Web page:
counsel's intent to use the unsworn statement as part of
his defense ignores the fact that he attempted, albeit
unsuccessfully, to prevent the statement from being admitted
into evidence in the first place. See, e.g., R. at
308 (objecting to the admission of the statement on
foundation grounds); R. at 315 (objecting to the publication
of the statement to the jury). Second, the notion that
counsel wanted the unsworn statement admitted into evidence
directly contradicts the State's position that it was a
reasonable strategy not to object or request a limiting
instruction because counsel "decide[d] not to call more
attention to the evidence." Br. of Appellee at 21. The
State argues defense counsel "retreated to the
reasonable secondary defense of not drawing further attention
to evidence that was going to be admitted[, ]" but also
contends counsel "decided to meet that statement head-on
and use it to show the inconsistencies in the State's key
witnesses." Id. at 22-23 (citations omitted).
These two proffered strategies advanced by the State directly
oppose each other. It defies credulity to say on the one hand
that defense counsel strategically elected not to mount a
hearsay objection or request a limiting instruction to
refrain from drawing attention to Brooks' unsworn
statement, but insist on the other hand that counsel wanted
to "use it to show the inconsistencies in the
State's key witnesses." Id. at 23. Third,
counsel rested without presenting any evidence to defend
against the charges-instead electing to argue that the State
had failed its burden to prove the identity of the shooter.
See R. at 460 ("The issue here is as the State
of Indiana has claimed, is whether or not Trondo L.
Humphrey . . . killed Benjamin Laughlin." (emphasis
added)). Permitting the jury to consider hearsay statements
as substantive evidence that directly supports Humphrey's
guilt is inconsistent with this strategy; thus, calling into
question the presumption that "counsel provided adequate
assistance and exercised reasonable professional
judgment."Permitting as substantive evidence an
otherwise impermissible unsworn statement claiming that
Humphrey admitted to the murder does not support the trial
strategy of arguing to the jury that the State had failed its
burden to prove that Humphrey was the shooter.
is no dispute that "tactical or strategic decisions will
not support a claim of ineffective assistance."
McCary, 761 N.E.2d at 392 (alteration and quotation
omitted). Also, we afford great deference to trial
counsel's discretion to choose strategy and tactics.
Id. And we "strongly presume that counsel
provided adequate assistance and exercised reasonable
professional judgment in all significant decisions."
Id. (citing Strickland, 466 U.S. at
689-90). But where the record contradicts the presumption
that counsel's performance was the result of strategic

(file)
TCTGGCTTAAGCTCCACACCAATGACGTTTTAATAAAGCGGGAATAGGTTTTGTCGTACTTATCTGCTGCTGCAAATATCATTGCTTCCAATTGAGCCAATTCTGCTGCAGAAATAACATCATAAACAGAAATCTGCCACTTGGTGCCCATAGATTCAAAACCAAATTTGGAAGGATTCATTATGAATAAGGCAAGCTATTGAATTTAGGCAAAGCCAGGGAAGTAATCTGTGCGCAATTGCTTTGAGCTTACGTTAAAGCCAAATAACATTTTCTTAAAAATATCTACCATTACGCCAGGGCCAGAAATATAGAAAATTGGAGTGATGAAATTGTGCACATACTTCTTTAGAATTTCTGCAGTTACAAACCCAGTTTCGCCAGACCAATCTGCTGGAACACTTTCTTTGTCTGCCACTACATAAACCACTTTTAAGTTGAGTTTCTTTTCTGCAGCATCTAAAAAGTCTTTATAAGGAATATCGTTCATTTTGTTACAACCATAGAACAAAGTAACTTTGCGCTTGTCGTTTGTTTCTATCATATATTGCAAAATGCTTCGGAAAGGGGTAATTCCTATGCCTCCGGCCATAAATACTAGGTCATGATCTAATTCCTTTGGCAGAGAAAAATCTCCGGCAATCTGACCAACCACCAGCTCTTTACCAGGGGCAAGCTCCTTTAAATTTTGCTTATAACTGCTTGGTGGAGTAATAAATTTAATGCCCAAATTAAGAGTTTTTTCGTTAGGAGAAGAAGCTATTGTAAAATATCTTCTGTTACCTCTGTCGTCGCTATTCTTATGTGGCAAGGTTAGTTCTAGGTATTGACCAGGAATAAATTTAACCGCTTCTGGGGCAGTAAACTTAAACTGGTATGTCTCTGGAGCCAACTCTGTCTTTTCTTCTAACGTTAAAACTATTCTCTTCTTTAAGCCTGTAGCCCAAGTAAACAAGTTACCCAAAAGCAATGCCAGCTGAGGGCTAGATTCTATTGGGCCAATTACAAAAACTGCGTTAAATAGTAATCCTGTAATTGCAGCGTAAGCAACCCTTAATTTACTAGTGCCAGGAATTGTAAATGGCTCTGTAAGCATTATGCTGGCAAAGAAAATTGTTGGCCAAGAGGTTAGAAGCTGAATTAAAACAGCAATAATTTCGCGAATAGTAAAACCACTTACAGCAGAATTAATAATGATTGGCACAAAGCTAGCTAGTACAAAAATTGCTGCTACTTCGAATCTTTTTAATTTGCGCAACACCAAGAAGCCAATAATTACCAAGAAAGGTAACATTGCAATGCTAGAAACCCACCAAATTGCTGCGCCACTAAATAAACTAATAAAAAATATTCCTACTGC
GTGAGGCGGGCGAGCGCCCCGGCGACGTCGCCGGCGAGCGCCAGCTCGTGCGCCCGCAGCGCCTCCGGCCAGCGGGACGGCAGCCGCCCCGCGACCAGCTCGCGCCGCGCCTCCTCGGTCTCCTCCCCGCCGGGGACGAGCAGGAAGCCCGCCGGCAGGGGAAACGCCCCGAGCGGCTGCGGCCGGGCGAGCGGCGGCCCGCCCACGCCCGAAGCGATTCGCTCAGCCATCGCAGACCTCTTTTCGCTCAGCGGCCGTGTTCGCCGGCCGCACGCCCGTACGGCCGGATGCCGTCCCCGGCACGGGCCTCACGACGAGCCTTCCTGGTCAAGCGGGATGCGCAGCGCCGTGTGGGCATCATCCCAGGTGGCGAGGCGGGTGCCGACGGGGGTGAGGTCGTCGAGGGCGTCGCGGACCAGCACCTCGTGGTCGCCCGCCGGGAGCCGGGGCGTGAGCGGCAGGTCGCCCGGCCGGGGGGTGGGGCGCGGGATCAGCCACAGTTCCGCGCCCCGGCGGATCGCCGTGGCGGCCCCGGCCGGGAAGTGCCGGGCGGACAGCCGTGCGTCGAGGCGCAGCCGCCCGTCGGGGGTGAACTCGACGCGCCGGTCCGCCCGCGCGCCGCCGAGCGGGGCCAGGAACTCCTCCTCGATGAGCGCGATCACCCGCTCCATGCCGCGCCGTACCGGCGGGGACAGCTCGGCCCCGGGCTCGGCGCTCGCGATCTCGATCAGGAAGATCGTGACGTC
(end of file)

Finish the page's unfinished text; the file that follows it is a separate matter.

and tactical planning, we will not afford such deference to
Failure to object on hearsay grounds
trial, defense counsel lodged an objection to the admission
of Brooks' written statement solely based on an improper
foundation. Specifically, defense counsel declared:
"It's improper, Your Honor. He's not been asked
proper [sic] question for foundation to offer that as an
exhibit." R. at 308. Because Brooks admitted to having
made the statement and admitted that the signature on the
document was his signature, this objection was overruled and
the written statement was admitted into evidence. At no point
did defense counsel object based on hearsay. As we previously
The statement in question is clearly hearsay if offered to
prove the facts contained because it was given out of court
notwithstanding that Brooks was on the stand. This is
precisely the point decided in Modesitt v. State,
578 N.E.2d 649 (Ind. 1991), which overruled Patterson v.
State, 263 Ind. 55, 324 N.E.2d 482 (1975).
Patterson had held that out-of-court statements not
given under oath could be considered as substantive evidence
so long as the declarant was available for cross-examination
at trial concerning the statement. In its place,
Modesitt adopted Federal Rule of Evidence 801(d)(1)
as the law of Indiana. The Indiana Rules of Evidence have
since been adopted, and accomplish by Rule what
Modesitt did by decision. Indiana Evidence Rule
801(d)(1)(A) provides that a statement is not hearsay if
"[t]he declarant testifies at the trial or hearing and
is subject to cross-examination concerning the statement, and
the statement is . . . inconsistent with the declarant's
testimony and was given under oath subject to the penalty of
perjury at a trial, hearing or other proceeding, or in a
deposition[.]" Because the prior statement was not under
oath, it was not admissible under this Rule or any other.
Humphrey I, 680 N.E.2d at 838. A defendant's
objection on grounds of hearsay is critical. This is so
because "[o]therwise inadmissible hearsay evidence may
be considered for substantive purposes and is sufficient to
establish a material fact at issue when the hearsay evidence
is admitted without a timely objection at trial."
Banks v. State, 567 N.E.2d 1126, 1129 (Ind. 1991).
Had a proper objection been raised to Brooks' written
statement the trial court would have been required to sustain
it. See Modesitt, 578 N.E.2d at 653-54. By failing
to raise a proper objection counsel's conduct fell below
an objective standard of reasonableness and was thus
Failure to request an admonishment
State contends counsel did not perform deficiently in failing
to request an admonishment. In this regard the State
essentially reprises its argument concerning trial strategy.
According to the State, "either requesting a limiting
instruction or objecting to the trial court's instruction
on prior inconsistent statements would have undermined the